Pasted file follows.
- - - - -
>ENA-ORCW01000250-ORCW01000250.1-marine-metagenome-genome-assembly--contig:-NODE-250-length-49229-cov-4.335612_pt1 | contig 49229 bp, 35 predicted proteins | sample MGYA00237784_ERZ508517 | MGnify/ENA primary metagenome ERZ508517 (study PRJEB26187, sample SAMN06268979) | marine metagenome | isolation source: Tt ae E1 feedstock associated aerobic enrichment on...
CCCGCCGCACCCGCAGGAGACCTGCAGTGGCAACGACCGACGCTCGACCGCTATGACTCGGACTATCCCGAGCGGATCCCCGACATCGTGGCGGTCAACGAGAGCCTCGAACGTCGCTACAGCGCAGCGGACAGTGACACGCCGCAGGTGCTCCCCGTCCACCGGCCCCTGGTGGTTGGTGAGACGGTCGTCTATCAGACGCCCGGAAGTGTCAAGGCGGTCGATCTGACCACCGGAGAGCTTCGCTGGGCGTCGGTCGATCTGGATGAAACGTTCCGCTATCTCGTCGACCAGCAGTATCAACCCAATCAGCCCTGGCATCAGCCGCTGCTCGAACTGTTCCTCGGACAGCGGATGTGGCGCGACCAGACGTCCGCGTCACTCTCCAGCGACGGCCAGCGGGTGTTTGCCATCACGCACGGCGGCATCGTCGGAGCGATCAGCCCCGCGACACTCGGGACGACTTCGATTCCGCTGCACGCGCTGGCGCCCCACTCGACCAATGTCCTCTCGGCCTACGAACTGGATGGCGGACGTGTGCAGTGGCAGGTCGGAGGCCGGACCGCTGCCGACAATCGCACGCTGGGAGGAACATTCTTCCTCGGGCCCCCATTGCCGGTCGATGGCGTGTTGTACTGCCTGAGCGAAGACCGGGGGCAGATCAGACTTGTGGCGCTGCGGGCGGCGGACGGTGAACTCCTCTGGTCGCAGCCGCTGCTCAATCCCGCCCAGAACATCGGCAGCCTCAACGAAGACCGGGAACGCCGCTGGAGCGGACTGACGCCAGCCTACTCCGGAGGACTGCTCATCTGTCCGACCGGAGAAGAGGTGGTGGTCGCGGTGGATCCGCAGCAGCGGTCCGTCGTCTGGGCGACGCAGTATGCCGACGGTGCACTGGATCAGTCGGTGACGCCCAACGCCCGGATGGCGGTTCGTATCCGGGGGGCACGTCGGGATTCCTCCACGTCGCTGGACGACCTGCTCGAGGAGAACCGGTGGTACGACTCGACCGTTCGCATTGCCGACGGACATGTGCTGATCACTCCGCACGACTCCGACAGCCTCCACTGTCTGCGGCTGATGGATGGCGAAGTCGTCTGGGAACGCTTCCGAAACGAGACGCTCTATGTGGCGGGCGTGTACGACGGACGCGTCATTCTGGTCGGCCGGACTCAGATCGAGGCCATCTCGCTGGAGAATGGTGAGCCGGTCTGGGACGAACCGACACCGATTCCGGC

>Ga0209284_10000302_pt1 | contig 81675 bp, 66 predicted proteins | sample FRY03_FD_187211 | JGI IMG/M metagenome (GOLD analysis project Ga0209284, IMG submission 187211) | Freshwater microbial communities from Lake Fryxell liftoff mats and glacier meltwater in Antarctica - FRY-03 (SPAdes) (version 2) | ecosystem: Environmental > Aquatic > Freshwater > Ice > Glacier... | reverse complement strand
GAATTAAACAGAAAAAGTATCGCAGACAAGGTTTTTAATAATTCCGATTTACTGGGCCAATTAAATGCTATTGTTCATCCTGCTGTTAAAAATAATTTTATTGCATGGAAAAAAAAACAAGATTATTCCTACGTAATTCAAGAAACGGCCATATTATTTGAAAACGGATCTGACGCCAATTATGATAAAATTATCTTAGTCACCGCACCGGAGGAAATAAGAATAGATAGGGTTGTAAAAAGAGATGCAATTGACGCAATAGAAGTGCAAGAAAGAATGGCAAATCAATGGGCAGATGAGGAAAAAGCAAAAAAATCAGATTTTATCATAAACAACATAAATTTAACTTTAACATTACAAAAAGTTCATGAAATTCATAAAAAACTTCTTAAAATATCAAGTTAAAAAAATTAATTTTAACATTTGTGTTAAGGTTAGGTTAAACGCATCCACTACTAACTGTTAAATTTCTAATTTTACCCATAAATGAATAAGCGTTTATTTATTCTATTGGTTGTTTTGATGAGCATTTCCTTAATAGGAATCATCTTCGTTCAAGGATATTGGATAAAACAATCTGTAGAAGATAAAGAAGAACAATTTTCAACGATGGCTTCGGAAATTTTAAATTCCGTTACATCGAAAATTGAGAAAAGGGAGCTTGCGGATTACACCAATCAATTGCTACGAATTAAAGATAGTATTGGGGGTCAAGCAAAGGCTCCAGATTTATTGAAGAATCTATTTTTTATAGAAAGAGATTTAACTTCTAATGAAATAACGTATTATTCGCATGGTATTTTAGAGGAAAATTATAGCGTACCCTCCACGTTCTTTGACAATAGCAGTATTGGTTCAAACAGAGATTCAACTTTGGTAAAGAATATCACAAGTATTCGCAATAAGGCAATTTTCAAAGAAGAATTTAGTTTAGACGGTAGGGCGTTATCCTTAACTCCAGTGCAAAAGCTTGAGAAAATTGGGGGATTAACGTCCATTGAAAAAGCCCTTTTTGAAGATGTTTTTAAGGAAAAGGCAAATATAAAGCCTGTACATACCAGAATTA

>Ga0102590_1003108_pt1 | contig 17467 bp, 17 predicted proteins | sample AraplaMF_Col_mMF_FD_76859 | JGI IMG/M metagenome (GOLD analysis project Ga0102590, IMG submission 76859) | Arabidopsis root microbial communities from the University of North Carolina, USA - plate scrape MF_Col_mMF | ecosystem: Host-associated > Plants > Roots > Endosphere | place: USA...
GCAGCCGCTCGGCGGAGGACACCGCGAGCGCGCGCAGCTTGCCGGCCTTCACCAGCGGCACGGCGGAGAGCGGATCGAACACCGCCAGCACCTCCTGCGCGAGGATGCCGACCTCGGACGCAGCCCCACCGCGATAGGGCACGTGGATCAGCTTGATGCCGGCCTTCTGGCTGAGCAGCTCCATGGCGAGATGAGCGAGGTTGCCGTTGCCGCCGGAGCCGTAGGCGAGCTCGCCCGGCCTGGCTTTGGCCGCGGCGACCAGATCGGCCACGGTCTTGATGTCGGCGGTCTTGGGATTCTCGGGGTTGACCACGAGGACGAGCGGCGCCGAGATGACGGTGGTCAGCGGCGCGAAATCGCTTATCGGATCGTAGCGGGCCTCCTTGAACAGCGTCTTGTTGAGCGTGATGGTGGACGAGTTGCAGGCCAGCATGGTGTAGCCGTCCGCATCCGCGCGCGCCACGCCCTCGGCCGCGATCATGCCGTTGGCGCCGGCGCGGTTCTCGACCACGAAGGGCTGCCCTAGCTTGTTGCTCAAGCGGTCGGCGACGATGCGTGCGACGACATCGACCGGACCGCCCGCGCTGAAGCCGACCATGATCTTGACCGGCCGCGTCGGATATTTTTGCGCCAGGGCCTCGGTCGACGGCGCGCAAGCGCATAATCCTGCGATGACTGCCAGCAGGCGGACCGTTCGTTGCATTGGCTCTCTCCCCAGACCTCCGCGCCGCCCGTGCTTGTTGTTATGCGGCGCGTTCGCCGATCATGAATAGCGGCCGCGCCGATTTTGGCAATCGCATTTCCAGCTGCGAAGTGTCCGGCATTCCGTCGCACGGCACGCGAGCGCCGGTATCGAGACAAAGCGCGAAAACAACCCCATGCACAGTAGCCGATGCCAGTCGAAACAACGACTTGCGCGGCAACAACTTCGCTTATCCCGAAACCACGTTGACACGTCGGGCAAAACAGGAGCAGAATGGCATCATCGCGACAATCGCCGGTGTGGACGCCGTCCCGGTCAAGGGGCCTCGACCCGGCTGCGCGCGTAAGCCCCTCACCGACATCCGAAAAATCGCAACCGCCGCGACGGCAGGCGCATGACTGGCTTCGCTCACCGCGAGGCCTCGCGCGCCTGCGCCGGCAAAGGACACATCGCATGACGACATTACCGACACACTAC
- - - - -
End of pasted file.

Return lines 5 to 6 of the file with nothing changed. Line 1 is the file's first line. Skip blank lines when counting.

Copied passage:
>Ga0102590_1003108_pt1 | contig 17467 bp, 17 predicted proteins | sample AraplaMF_Col_mMF_FD_76859 | JGI IMG/M metagenome (GOLD analysis project Ga0102590, IMG submission 76859) | Arabidopsis root microbial communities from the University of North Carolina, USA - plate scrape MF_Col_mMF | ecosystem: Host-associated > Plants > Roots > Endosphere | place: USA...
GCAGCCGCTCGGCGGAGGACACCGCGAGCGCGCGCAGCTTGCCGGCCTTCACCAGCGGCACGGCGGAGAGCGGATCGAACACCGCCAGCACCTCCTGCGCGAGGATGCCGACCTCGGACGCAGCCCCACCGCGATAGGGCACGTGGATCAGCTTGATGCCGGCCTTCTGGCTGAGCAGCTCCATGGCGAGATGAGCGAGGTTGCCGTTGCCGCCGGAGCCGTAGGCGAGCTCGCCCGGCCTGGCTTTGGCCGCGGCGACCAGATCGGCCACGGTCTTGATGTCGGCGGTCTTGGGATTCTCGGGGTTGACCACGAGGACGAGCGGCGCCGAGATGACGGTGGTCAGCGGCGCGAAATCGCTTATCGGATCGTAGCGGGCCTCCTTGAACAGCGTCTTGTTGAGCGTGATGGTGGACGAGTTGCAGGCCAGCATGGTGTAGCCGTCCGCATCCGCGCGCGCCACGCCCTCGGCCGCGATCATGCCGTTGGCGCCGGCGCGGTTCTCGACCACGAAGGGCTGCCCTAGCTTGTTGCTCAAGCGGTCGGCGACGATGCGTGCGACGACATCGACCGGACCGCCCGCGCTGAAGCCGACCATGATCTTGACCGGCCGCGTCGGATATTTTTGCGCCAGGGCCTCGGTCGACGGCGCGCAAGCGCATAATCCTGCGATGACTGCCAGCAGGCGGACCGTTCGTTGCATTGGCTCTCTCCCCAGACCTCCGCGCCGCCCGTGCTTGTTGTTATGCGGCGCGTTCGCCGATCATGAATAGCGGCCGCGCCGATTTTGGCAATCGCATTTCCAGCTGCGAAGTGTCCGGCATTCCGTCGCACGGCACGCGAGCGCCGGTATCGAGACAAAGCGCGAAAACAACCCCATGCACAGTAGCCGATGCCAGTCGAAACAACGACTTGCGCGGCAACAACTTCGCTTATCCCGAAACCACGTTGACACGTCGGGCAAAACAGGAGCAGAATGGCATCATCGCGACAATCGCCGGTGTGGACGCCGTCCCGGTCAAGGGGCCTCGACCCGGCTGCGCGCGTAAGCCCCTCACCGACATCCGAAAAATCGCAACCGCCGCGACGGCAGGCGCATGACTGGCTTCGCTCACCGCGAGGCCTCGCGCGCCTGCGCCGGCAAAGGACACATCGCATGACGACATTACCGACACACTAC